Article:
Europe’s offshore wind capacity increased 25% in 2017 with 3.1 GW of new capacity installed, according to statistics released this week by trade association WindEurope.
The UK and Germany were responsible for the majority of new installations, adding 1.7 GW and 1.3 GW respectively. A total of 13 new offshore wind farms were completed last year, including Hywind Scotland, the world’s first commercial-scale floating wind farm.
The average size of each new wind farm was 493 MW — a 34% increase on the year before. There are 11 additional wind farms currently under construction in European waters, which will contribute 2.9 GW to the continent’s energy mix upon their completion.
“Offshore wind is now a mainstream part of the power system, and the costs have fallen rapidly,” says Giles Dickson, CEO of WindEurope. “Investing in offshore wind today costs no more than in conventional power generation. It just shows Europe’s ready to embrace a much higher renewables target for 2030 — 35% is easily achievable.”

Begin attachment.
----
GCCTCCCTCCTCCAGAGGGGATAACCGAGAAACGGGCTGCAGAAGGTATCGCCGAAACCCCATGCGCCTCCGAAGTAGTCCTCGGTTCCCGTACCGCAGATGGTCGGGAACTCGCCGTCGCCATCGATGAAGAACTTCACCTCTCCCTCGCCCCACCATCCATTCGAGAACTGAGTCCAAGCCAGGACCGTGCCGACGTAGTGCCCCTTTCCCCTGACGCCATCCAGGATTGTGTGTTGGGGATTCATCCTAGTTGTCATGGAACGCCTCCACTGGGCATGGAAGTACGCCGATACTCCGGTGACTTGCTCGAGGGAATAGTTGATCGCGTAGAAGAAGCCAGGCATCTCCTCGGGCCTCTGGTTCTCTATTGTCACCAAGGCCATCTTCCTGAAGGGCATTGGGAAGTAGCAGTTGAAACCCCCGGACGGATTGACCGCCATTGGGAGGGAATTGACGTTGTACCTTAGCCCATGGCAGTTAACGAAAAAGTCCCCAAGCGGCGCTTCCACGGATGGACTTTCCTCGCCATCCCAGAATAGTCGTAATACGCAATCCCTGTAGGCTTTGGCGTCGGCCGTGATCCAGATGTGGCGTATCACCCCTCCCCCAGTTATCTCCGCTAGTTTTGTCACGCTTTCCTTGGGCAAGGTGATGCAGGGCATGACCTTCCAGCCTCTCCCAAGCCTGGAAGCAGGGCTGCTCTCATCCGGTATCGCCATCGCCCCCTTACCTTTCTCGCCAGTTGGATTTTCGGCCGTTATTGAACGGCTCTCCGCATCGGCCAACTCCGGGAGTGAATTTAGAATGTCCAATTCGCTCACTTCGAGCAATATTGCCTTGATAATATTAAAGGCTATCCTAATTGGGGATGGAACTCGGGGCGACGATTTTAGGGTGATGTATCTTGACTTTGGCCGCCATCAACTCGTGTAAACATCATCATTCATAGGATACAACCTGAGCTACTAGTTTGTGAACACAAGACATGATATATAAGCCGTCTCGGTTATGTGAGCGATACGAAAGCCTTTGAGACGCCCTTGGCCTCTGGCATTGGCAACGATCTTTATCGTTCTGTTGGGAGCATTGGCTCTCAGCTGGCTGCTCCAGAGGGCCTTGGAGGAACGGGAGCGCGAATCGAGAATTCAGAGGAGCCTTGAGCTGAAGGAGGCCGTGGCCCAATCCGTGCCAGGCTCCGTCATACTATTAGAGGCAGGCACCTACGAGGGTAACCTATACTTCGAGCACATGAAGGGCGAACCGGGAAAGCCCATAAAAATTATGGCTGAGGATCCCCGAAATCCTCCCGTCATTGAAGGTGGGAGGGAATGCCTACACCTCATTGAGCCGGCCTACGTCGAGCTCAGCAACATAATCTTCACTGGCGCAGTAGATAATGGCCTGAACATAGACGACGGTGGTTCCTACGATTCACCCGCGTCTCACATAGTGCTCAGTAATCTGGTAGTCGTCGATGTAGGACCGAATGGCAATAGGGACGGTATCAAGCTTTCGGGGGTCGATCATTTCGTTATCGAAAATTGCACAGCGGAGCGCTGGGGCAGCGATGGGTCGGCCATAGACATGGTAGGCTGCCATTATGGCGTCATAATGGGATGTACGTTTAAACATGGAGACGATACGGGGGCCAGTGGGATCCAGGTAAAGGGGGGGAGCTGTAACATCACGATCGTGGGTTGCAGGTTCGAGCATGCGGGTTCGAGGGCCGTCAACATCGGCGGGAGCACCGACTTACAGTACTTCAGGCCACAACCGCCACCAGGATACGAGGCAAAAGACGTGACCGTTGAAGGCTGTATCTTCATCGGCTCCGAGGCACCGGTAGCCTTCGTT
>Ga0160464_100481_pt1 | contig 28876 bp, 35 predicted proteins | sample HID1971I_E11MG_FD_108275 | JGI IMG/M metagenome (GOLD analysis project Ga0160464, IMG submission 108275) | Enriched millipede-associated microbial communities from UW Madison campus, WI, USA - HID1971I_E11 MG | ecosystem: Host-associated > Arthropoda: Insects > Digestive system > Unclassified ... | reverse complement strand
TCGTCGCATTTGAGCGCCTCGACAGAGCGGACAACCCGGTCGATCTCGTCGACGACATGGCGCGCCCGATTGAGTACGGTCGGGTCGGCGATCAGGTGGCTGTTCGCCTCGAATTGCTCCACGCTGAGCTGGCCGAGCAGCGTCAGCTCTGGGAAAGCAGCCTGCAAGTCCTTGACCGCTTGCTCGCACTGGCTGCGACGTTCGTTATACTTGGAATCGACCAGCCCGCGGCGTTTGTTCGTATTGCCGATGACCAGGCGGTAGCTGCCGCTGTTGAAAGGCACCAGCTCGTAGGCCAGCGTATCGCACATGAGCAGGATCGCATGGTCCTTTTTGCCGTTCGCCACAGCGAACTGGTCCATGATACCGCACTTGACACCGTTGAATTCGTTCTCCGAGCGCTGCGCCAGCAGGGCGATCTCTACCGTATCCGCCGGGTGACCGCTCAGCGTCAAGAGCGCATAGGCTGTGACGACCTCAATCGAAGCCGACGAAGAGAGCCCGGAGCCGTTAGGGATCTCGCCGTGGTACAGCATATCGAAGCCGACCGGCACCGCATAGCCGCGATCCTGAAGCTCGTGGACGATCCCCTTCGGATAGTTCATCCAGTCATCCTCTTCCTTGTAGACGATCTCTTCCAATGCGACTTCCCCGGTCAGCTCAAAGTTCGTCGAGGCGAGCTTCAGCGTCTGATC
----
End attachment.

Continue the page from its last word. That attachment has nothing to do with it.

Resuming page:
Europe is on track to have 25 GW of total offshore wind capacity by the end of the decade, though questions remain about the industry’s long-term future. Much depends on what offshore wind volumes government commit to in their National Energy and Climate Action Plans for 2030.
"The message to governments as they prepare their plans is ‘go for it on offshore wind,’” says Dickson. “It’s perfectly affordable and getting cheaper still; it’s a stable form of power with increasing capacity factors; and it’s ‘made in Europe’ and supports jobs, industry and exports.”